has travelled Asia!!

Dhamma Ganga

The place is as good at its name: the Dhamma Ganga Vipassana meditation centre is located directly at the Ganga.  However this turned to be hardly an advantage as the centre is encircled by a big wall anyway and we are not allowed to leave it. On the other hand the mosquitoes had best conditions to send waves of waves of attacks from their breeding places near the water on us. And one of the precepts is actually to not kill any being, so we were quite defenceless… Actually the precepts can summarised quite easily: Anything is allowed unlike we tell you do so. And here’s our daily schedule:

4:00 am Wake-up bell
4:30 am Meditation
6:30 am Breakfast break
8:00 am Group meditation
9:00 am Meditation
11:00 am Lunch break
11:45  pm Rest and interviews with the teacher
1:00  pm Meditation
2:30  pm Group meditation
3:30  pm Meditation
5:00  pm Tea break
6:00  pm Group meditation
7:00  pm Teacher’s Discourse
8:30  pm Group meditation
9:00  pm Question time
9:30 pm Retire to your own room–Lights out

In addition to meditating, eating and resting there is only few activities: washing, cleaning, walking up and down the 300 meters way from the entrance to the back of the centre. Communication is not allowed, in no form, to nothing; be it speaking, touching, eye contact, writing or whatever. That also applies towards animals, diaries and so on. The only exception is the teacher whom one reports his progress and may ask questions towards the technique or on administrative issues. I’m glad I already gained some experience on such strict rules when I did a six weeks ayurvedic treatment in India in 2008 and a For-The-One-Dance in Ireland in 2005.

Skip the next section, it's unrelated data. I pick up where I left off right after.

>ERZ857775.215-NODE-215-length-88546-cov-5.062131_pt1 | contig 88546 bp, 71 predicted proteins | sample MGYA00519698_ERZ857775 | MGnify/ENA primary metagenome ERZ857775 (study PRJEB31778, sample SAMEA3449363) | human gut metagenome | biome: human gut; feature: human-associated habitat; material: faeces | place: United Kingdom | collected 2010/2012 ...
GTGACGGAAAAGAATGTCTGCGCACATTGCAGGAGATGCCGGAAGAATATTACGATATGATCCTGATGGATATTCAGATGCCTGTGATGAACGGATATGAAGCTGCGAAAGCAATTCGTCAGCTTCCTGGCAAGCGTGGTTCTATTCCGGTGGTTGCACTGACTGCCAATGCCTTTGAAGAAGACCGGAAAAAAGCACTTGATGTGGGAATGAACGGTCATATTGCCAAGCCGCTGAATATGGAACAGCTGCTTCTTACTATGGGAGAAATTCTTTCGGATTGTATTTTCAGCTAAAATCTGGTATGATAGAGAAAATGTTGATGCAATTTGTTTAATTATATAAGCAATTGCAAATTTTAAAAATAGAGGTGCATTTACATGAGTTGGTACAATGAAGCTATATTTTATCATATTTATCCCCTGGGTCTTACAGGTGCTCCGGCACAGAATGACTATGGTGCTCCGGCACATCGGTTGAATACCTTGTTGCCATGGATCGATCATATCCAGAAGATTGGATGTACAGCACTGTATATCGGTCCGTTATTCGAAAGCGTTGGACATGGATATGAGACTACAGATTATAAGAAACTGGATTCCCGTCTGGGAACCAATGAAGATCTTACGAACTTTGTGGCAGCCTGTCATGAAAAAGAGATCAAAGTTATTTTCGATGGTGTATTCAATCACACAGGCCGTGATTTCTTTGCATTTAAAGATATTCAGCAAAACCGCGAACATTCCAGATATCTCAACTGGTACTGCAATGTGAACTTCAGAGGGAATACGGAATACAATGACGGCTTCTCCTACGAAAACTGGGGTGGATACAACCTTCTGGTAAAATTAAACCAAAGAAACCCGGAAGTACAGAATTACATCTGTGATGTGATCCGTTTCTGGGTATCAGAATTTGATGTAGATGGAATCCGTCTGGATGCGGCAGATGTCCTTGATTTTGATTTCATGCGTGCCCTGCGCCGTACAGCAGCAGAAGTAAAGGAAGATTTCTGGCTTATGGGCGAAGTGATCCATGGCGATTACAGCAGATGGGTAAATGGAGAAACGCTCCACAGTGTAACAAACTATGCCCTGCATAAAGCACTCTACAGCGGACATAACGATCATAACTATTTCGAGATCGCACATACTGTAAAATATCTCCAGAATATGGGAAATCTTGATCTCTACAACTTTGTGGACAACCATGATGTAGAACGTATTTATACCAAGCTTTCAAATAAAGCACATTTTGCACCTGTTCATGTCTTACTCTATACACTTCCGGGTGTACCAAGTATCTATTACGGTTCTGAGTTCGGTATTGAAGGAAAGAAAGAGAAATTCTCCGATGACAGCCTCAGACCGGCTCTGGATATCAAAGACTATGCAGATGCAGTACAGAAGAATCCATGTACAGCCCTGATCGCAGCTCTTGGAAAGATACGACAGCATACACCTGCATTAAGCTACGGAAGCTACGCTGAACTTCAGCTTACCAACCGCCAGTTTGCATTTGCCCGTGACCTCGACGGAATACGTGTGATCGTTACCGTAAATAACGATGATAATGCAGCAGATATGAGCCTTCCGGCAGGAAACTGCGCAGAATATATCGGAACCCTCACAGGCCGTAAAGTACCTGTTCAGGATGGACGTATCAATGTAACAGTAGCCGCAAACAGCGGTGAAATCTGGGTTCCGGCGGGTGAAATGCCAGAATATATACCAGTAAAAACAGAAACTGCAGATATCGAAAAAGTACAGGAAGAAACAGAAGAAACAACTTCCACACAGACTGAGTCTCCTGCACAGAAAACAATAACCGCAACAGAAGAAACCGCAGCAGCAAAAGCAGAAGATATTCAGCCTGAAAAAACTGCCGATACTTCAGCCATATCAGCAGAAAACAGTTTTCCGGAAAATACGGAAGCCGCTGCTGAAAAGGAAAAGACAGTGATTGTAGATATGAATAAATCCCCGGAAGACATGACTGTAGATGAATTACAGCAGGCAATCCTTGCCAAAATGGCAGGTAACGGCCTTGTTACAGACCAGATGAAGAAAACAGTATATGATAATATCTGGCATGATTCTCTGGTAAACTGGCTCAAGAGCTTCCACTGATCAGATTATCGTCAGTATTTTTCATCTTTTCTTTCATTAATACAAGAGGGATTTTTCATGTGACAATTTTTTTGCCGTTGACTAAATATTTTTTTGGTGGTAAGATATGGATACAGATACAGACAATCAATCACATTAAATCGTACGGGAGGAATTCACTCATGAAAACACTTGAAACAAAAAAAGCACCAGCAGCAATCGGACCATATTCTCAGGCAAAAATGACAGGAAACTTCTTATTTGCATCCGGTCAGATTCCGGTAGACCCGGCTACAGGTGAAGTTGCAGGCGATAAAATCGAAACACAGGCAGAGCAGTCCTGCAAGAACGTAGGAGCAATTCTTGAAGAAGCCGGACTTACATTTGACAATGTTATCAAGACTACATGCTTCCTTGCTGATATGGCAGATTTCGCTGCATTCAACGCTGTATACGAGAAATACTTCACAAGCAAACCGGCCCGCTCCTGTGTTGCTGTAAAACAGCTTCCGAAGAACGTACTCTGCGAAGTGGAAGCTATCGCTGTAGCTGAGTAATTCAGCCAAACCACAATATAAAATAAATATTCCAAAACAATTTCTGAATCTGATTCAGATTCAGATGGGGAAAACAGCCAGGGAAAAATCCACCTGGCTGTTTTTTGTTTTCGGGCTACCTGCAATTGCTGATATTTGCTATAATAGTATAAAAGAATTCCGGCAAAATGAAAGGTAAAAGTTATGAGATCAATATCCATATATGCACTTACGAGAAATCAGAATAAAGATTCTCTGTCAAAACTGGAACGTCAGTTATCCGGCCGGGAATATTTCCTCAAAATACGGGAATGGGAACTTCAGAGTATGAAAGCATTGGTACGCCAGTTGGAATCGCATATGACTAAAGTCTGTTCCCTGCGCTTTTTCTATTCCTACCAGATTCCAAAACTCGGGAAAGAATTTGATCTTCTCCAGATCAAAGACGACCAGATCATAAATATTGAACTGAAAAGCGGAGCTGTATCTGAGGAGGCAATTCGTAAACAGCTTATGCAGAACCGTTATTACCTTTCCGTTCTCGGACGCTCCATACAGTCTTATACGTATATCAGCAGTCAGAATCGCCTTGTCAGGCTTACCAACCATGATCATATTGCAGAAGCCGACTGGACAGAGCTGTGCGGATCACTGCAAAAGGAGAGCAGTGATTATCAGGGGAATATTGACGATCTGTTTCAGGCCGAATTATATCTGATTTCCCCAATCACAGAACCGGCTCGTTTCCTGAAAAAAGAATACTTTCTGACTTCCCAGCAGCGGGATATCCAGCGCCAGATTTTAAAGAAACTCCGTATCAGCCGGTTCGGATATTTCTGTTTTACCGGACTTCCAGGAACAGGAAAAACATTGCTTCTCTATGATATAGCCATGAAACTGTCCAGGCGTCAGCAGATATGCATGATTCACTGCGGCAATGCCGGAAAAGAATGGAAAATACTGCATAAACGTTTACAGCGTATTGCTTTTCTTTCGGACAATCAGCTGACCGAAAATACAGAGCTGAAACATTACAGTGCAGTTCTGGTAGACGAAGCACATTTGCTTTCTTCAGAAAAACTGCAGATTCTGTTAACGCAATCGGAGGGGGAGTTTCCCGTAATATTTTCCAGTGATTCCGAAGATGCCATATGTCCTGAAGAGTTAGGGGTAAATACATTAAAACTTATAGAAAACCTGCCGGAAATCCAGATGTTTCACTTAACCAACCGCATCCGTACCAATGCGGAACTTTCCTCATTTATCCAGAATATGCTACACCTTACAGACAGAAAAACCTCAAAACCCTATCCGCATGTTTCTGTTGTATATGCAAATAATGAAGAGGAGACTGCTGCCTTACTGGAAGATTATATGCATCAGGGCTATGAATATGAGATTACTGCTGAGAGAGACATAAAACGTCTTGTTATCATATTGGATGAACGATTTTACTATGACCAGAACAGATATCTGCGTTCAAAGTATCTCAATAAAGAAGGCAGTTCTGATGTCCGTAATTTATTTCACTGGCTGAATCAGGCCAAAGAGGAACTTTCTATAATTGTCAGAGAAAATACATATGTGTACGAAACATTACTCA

Only few hours after I arrived at the centre (day 0) I began to feel weaker and weaker till I couldn’t even stand anymore but had to sit. It was as if all strength would leave me and by the evening when we had the first mediation it was so bad I couldn’t concentrate but fell asleep repeatedly. Like this I also missed the biggest part of the introductory teachers discourse and the practical implementation. Luckily the basic technique is very easy so I got the main idea anyway. However my health condition worsened and even attending all the meditations it was very hard for me to work on the technique. On the other hand being in such a delirious state gave me some interesting experiences while meditating. But as I wasn’t able to keep any food I approached the teacher on the second day. I had been hesitating to do so because I expected a lack of understanding and a call for perseverance. Instead he even offered me additional food, discharged me from the morning meditation and agreed on the medication I wanted to take. And indeed, the next day I started to feel  much better, even like newborn. With a lot of enthusiasm I continued and finished the course and it gave me some wonderful results! When I started meditating in the Indian seat I could hardly stand more than 15 minutes but up from the fifth day we were asked to not change our position during the group meditations, it est three times a day for an entire hour. You can not imagine how proud I was when I managed to fulfill this requirement already the next day! Having overcome the pain and keen to do well I couldn’t leave it at this but set myself an ambitious task: to meditate the whole day in Indian style, this is 10.5 hrs plus 1.5 hrs teachers discourse! And believe it or not, already the next day I managed. I’m not going to talk more about the technique here or my progress. I think Vipassana is a very individual process and everybody should just try it himself, without any prejudices or expectations.

I highly recommend everybody to attend a Vipassana course. It will definitely give you a tough time but it’s worth it! And no worries, I was the only one in the course getting sick!

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